Barbara Hulanicki began her career in clothing as a fashion illustrator and photographer in the late 1950s. By the 1960s, she was designing threads for the likes of Twiggy, Mick Jagger, Marianne Faithfull and, later, David Bowie and selling them through her popular Biba store in London. She moved to Miami Beach in the 1980s, to design a nightclub interior for Ronnie Wood, then stayed. She continues to make waves in fashion circles, with a new fashion line, exhibition and BBC show based on her career in the offing for 2022.
One of the world’s venerable clothes designers, Barbara Hulanicki sits in her historic South Beach studio building surrounded by dozens of drawings, photos, artworks, fabric swatches, coffee cups and scarves draped across various racks. Sixty years of design work sits alongside new and upcoming drawings. Outside is busy Collins Avenue, where throngs of tourists stream through the streets.
She has lived here since the mid-1980s, when Ronnie Wood of the Rolling Stones hired her to design the interiors for his short-lived nightclub, Woody’s on the Beach. She stayed when Chris Blackwell of Island Records commissioned her to create interiors for his string of boutique hotels. Before that she was the toast of London where her Biba shop completely changed the way women dressed as the sexual revolution took hold and created a youthquake generation who demanded a new way of dressing.
Despite the pandemic, she has stayed incredibly busy, ready to unveil a new clothing line under the name Hula, a BBC mini-series is being made on her life, and an exhibit of her 1980s fashion photography graces the walls of the newly renovated Betsy Hotel just two blocks away.
Quick to laugh with a keen eye that doesn’t miss a beat, the eternally black-clad blonde icon keeps up with everything — shooting pictures of what street girls are wearing as well as frequenting the high=-end designer shops at Miami’s Design District.
“I was born in Warsaw in 1936, but my parents then relocated to Jerusalem, in 1942,” she says. “From an early age, clothes were more than a mere necessity for me. I must have been such a pain for my mother because I didn’t want to wear the same clothes as my sisters. I hated those great pouffy knickers which felt like a balloon underneath our smock dresses. We all had to wear matching clothes. I rebelled and refused to have the same red shoes my sisters had, so my poor mother had to find me others. It was tough in Jerusalem because there weren’t many shops. You had to make or sew everything.”
“In the 1950s, buying affordable and fashionable clothes became a preoccupation. Making up garments from paper patterns was one option, although not always that successful because I got bored. My mother couldn’t stand seeing these half-made things so she would have to finish them off and I remember forever saying, ‘No Mama, make it tighter!’”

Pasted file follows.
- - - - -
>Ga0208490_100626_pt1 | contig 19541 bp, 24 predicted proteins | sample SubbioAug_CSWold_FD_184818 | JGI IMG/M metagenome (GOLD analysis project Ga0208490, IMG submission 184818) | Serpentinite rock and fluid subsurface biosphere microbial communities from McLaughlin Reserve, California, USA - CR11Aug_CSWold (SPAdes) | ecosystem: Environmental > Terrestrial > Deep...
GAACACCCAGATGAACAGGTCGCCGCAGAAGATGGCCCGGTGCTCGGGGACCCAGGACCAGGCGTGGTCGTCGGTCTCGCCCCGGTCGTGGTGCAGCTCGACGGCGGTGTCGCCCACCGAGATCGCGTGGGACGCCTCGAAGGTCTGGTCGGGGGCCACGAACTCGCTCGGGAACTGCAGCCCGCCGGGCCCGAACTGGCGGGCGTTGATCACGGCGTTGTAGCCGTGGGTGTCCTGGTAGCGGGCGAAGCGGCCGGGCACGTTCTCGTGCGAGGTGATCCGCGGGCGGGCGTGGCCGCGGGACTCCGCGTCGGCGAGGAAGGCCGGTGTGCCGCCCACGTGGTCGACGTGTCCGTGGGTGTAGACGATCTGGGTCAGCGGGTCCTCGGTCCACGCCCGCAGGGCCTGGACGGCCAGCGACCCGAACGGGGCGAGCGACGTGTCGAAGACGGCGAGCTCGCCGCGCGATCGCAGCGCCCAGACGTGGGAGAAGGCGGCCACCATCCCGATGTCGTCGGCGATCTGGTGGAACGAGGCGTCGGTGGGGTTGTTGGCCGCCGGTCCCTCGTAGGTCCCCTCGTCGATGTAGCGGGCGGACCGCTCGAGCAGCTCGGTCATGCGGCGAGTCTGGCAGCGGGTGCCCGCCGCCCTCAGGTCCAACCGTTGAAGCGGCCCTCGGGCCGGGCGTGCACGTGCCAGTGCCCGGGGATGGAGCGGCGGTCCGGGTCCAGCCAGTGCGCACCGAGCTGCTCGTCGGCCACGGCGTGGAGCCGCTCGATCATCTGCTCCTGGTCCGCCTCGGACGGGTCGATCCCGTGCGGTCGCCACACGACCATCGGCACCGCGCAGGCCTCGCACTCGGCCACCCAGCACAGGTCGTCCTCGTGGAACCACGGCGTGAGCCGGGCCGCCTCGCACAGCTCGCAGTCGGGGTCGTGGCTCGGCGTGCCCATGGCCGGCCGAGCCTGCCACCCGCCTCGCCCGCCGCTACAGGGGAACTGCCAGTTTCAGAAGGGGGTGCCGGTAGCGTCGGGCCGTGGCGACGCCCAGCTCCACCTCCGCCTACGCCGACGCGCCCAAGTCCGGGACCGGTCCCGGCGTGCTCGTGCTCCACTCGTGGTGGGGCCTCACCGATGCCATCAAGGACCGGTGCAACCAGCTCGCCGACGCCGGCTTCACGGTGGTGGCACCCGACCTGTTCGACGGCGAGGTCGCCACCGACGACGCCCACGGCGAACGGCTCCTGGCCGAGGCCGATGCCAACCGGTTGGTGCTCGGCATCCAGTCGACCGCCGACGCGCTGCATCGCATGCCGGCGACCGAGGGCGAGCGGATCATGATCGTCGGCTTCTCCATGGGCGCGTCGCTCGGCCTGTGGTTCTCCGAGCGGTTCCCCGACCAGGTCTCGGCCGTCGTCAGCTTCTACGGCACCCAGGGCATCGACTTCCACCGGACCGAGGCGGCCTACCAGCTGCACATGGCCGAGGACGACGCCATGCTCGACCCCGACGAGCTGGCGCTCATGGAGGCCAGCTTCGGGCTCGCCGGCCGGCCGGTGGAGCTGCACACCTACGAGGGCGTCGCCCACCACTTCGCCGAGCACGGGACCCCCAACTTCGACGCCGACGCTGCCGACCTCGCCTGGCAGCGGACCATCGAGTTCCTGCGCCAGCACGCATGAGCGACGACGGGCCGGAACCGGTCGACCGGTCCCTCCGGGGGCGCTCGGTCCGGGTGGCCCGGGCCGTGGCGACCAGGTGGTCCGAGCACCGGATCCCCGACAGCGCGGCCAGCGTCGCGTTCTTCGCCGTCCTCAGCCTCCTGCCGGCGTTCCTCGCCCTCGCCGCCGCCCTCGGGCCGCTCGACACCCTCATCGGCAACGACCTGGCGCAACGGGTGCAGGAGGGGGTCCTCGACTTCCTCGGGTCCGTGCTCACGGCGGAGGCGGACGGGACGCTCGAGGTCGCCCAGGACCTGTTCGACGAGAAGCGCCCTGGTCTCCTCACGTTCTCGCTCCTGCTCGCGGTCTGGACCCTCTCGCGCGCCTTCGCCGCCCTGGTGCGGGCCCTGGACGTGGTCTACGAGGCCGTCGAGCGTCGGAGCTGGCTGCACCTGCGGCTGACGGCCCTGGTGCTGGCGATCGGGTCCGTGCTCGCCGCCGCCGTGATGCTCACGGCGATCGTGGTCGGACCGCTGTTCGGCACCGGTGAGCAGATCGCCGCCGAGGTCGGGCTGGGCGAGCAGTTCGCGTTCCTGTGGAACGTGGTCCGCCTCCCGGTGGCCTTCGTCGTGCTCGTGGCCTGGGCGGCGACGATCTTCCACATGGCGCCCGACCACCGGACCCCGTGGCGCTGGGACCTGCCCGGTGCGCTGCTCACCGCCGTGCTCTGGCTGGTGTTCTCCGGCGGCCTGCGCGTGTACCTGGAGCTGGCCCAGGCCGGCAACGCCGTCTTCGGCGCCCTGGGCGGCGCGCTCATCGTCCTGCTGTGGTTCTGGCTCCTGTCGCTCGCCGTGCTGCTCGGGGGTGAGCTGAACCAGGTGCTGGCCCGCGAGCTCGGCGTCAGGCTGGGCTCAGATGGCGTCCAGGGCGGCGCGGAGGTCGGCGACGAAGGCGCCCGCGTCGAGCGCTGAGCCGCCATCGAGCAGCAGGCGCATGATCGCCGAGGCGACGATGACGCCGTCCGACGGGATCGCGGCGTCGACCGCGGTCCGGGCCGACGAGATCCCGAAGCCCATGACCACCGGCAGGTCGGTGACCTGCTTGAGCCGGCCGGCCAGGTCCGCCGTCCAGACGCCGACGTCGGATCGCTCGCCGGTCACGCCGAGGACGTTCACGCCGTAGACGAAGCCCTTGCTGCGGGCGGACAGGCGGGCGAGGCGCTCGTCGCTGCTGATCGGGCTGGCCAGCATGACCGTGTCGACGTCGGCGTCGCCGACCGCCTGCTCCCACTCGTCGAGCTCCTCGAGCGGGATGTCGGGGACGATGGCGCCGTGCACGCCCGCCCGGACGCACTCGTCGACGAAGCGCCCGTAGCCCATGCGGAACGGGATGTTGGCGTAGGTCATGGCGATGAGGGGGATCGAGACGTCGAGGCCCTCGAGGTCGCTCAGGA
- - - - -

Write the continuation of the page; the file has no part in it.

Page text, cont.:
After her father was murdered in a political assassination when she was just 12, the traumatized family moved to London to stay with her wealthy Aunt Sophie.
“She wanted me to go to university but I ignored her wishes and went to Brighton College of Art instead. I remember entering a fashion contest run by the Evening Standard with a panel of four judges including Norman Hartnell, couturier to my aunt. She told me to submit a design for a fussy day dress. But I also entered a design for an Italian-style beach outfit in candy-colored cotton with a white Eton collar. I imagined Audrey Hepburn wearing it in Sabrina. My design won the beachwear section of the competition and Aunt Sophie was not pleased. I remember there was this stony silence as she regained her composure.”
After a stint making fashion illustrations for British Vogue, the Times, the Observer and the Sunday Times, Barbara met her future husband and business partner Stephen Fitz Simon.
“He was the person who really encouraged me to start designing,” she recalled. “He could see that photography was coming in and about to take over from illustration, which would put me out of a job, so in 1963 we launched a fashion mail-order company together. Mail order grew at an unprecedented rate during the 1960s, outstripping all other forms of retailing, and for a small company like ours it was the most economical way to operate.”
“I didn’t want my own name associated with it. I wanted people to focus on the concept of our company — inexpensive fashion for everyone — rather than a personality. We decided on Biba, my little sister’s nickname. It was feminine and unusual, a name people could bring their own ideas to.”
Her ad for a little gingham mini dress with keyhole detail and matching headscarf was a huge hit, selling over 17,000 in a matter of weeks.
“By the spring of 1964 we were struggling to fulfill the huge number of orders we were receiving for our first big hit — a pink gingham dress,” she said. “So on 5 September 1964, we opened the doors to our first shop at 87 Abingdon Road in Kensington, and without advertising or even a sign on the door, we sold out the stock on the first day.”